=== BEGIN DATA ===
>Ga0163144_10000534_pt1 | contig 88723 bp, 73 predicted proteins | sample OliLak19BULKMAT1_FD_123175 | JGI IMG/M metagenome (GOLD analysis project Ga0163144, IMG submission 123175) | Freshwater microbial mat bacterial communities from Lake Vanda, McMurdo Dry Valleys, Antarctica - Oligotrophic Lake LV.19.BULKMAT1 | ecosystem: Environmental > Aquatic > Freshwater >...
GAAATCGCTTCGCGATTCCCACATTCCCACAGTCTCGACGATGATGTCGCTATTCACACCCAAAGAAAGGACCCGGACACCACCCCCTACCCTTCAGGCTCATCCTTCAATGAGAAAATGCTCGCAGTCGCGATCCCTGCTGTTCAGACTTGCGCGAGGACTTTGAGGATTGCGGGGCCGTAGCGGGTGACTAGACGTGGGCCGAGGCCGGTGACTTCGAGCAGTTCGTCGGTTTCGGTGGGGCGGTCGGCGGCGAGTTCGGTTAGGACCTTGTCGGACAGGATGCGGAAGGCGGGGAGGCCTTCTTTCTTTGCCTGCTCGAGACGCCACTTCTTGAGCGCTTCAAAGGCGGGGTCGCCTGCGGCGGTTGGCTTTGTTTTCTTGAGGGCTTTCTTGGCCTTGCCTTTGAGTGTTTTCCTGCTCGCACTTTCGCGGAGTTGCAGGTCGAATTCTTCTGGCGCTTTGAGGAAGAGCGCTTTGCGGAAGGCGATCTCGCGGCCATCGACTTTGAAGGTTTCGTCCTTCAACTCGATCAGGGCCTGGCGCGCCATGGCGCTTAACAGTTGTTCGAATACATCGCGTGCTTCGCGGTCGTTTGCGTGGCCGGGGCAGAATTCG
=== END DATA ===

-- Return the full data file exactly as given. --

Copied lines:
>Ga0163144_10000534_pt1 | contig 88723 bp, 73 predicted proteins | sample OliLak19BULKMAT1_FD_123175 | JGI IMG/M metagenome (GOLD analysis project Ga0163144, IMG submission 123175) | Freshwater microbial mat bacterial communities from Lake Vanda, McMurdo Dry Valleys, Antarctica - Oligotrophic Lake LV.19.BULKMAT1 | ecosystem: Environmental > Aquatic > Freshwater >...
GAAATCGCTTCGCGATTCCCACATTCCCACAGTCTCGACGATGATGTCGCTATTCACACCCAAAGAAAGGACCCGGACACCACCCCCTACCCTTCAGGCTCATCCTTCAATGAGAAAATGCTCGCAGTCGCGATCCCTGCTGTTCAGACTTGCGCGAGGACTTTGAGGATTGCGGGGCCGTAGCGGGTGACTAGACGTGGGCCGAGGCCGGTGACTTCGAGCAGTTCGTCGGTTTCGGTGGGGCGGTCGGCGGCGAGTTCGGTTAGGACCTTGTCGGACAGGATGCGGAAGGCGGGGAGGCCTTCTTTCTTTGCCTGCTCGAGACGCCACTTCTTGAGCGCTTCAAAGGCGGGGTCGCCTGCGGCGGTTGGCTTTGTTTTCTTGAGGGCTTTCTTGGCCTTGCCTTTGAGTGTTTTCCTGCTCGCACTTTCGCGGAGTTGCAGGTCGAATTCTTCTGGCGCTTTGAGGAAGAGCGCTTTGCGGAAGGCGATCTCGCGGCCATCGACTTTGAAGGTTTCGTCCTTCAACTCGATCAGGGCCTGGCGCGCCATGGCGCTTAACAGTTGTTCGAATACATCGCGTGCTTCGCGGTCGTTTGCGTGGCCGGGGCAGAATTCG